Natural Disasters Image Gallery
Natural Disasters Image Gallery

On May 18, 1980, at 8:32 a.m. Pacific Daylight Time, a magnitude 5.1 earthquake shook Mount St. Helens. See more pictures of natural disasters.

Image courtesy United States Geological Survey

If you snapped a picture of Mt. St. Helens at the beginning of 1980, it appeared to be an ordinary mountain. At 9,677 feet high, it was the fifth-highest place in Washington State and had a snow-capped peak just like any other mountain did in January.

Then in March 1980, a small earthquake (4.1 on the Richter scale) occurred. This earthquake was located directly underneath Mount St. Helens and it was the first sign that something was happening in a volcano that had been dormant for more than a century. A week later, an explosion blew out a 250-foot diameter crater on the peak and covered the snow on the top of the mountain with ash.

Over the next several weeks there were more earthquakes. Explosions blew ice and ash into the sky. The crater expanded. And there were two indicators that magma was moving inside the mountain. First, the earthquake tremors that scientists were seeing had a pattern that signals magma movement. Second, the side of the mountain started to bulge outward.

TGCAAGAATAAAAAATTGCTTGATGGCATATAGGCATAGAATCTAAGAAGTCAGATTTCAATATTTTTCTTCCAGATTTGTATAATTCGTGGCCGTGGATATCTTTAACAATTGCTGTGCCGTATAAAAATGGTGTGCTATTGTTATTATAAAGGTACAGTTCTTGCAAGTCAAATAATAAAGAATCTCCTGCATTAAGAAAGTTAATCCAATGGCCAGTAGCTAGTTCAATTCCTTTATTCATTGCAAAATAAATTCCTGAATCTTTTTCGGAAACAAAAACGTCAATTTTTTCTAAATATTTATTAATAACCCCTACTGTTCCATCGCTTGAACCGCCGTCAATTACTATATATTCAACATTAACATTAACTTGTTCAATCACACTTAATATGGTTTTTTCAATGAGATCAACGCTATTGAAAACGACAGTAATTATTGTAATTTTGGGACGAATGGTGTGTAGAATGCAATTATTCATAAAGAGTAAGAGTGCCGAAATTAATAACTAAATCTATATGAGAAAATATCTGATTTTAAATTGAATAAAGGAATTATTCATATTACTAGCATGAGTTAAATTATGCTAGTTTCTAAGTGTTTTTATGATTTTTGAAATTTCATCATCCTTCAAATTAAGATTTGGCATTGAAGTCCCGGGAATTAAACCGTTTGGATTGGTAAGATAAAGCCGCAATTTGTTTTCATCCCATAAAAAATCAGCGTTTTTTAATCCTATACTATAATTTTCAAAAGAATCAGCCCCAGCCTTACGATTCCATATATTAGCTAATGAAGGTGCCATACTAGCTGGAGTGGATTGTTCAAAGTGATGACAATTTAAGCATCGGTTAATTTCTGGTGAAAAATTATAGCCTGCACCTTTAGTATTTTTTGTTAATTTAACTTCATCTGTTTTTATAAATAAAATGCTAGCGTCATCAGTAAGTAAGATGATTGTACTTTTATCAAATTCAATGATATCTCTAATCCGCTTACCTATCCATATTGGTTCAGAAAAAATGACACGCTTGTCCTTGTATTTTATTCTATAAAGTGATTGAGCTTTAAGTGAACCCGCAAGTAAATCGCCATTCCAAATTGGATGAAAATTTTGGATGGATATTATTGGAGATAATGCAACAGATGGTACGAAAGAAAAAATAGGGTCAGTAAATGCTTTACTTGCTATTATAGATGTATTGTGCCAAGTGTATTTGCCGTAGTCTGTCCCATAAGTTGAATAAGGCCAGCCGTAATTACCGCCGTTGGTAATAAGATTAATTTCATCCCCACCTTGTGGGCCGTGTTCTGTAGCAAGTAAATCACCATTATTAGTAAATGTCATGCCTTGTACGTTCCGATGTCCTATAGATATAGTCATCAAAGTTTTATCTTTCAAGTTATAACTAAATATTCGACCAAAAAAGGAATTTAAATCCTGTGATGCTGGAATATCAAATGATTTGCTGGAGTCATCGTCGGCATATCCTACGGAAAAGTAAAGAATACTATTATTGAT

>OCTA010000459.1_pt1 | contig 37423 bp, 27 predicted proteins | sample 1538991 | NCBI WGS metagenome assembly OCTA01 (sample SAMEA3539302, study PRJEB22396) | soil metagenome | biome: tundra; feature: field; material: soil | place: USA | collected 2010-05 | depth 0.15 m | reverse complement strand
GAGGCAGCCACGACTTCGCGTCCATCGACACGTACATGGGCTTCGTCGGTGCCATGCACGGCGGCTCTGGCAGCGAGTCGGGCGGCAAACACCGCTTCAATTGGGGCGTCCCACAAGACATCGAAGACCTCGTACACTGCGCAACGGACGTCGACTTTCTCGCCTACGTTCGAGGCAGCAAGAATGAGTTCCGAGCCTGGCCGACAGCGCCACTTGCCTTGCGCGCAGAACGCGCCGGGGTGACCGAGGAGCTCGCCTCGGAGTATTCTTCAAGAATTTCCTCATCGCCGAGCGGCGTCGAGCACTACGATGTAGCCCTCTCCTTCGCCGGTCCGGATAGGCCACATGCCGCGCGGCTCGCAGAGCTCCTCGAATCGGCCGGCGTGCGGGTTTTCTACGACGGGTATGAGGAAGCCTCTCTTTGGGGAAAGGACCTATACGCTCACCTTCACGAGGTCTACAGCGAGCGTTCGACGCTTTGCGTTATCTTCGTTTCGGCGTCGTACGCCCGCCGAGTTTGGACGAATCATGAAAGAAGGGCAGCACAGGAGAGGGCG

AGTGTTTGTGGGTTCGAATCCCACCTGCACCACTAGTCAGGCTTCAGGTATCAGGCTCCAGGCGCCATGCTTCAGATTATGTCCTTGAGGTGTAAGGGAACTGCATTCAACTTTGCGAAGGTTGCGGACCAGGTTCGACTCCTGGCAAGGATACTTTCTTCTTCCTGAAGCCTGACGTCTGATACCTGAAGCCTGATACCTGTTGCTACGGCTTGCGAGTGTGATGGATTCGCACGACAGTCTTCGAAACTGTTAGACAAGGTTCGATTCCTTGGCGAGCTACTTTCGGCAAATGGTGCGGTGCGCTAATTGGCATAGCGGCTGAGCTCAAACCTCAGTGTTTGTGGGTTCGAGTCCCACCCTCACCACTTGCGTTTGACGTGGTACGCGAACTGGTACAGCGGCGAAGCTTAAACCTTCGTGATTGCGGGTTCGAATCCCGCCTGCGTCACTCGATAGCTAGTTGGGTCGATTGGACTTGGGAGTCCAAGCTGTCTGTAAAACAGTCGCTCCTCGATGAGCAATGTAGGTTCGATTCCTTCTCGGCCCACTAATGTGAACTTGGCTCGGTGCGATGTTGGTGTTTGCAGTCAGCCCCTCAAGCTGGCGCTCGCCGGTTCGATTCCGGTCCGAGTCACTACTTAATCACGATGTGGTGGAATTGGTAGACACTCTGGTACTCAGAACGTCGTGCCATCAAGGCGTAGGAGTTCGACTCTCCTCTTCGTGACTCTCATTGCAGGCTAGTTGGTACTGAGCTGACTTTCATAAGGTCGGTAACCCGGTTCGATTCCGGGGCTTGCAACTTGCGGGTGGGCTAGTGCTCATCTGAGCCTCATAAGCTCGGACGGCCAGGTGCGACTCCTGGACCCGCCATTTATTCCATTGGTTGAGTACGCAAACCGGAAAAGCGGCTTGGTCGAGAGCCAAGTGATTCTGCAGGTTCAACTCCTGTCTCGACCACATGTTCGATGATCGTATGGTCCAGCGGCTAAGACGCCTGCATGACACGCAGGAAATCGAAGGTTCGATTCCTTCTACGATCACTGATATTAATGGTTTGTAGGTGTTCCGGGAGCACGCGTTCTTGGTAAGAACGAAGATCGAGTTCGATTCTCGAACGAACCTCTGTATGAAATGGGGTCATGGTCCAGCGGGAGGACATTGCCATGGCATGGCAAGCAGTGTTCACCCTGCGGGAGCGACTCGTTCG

Then, on May 18, all hell broke loose. A 5.1-magnitude earthquake triggered a landslide, which took off pressure that had been holding in magma. And with that release, a gigantic explosion occurred. It is hard for us to imagine the size of the explosion, but it was like a small nuclear bomb. Something approaching a cubic mile of earth, rock and ice blasted away from the mountain. The altitude of Mt. St. Helens fell by more than a thousand feet to 8,360 feet and one side of the mountain disappeared. The blast leveled trees in a 100,000+ acre swath of land, and even today that land is still recovering. Fifty-seven people were killed or went missing.

You can see the mountain today both in-person and through satellite imagery. The scars, ash and erosion are all plainly visible in this Google Earth image:

Mount St. Helens from the air

Or you can drive up and see it yourself. Either way, you are witnessing the aftermath of what was the biggest landslide in human history, as well as a massive natural explosion.

For lots more information on Mount St. Helens and volcanoes, check out the links on the next page.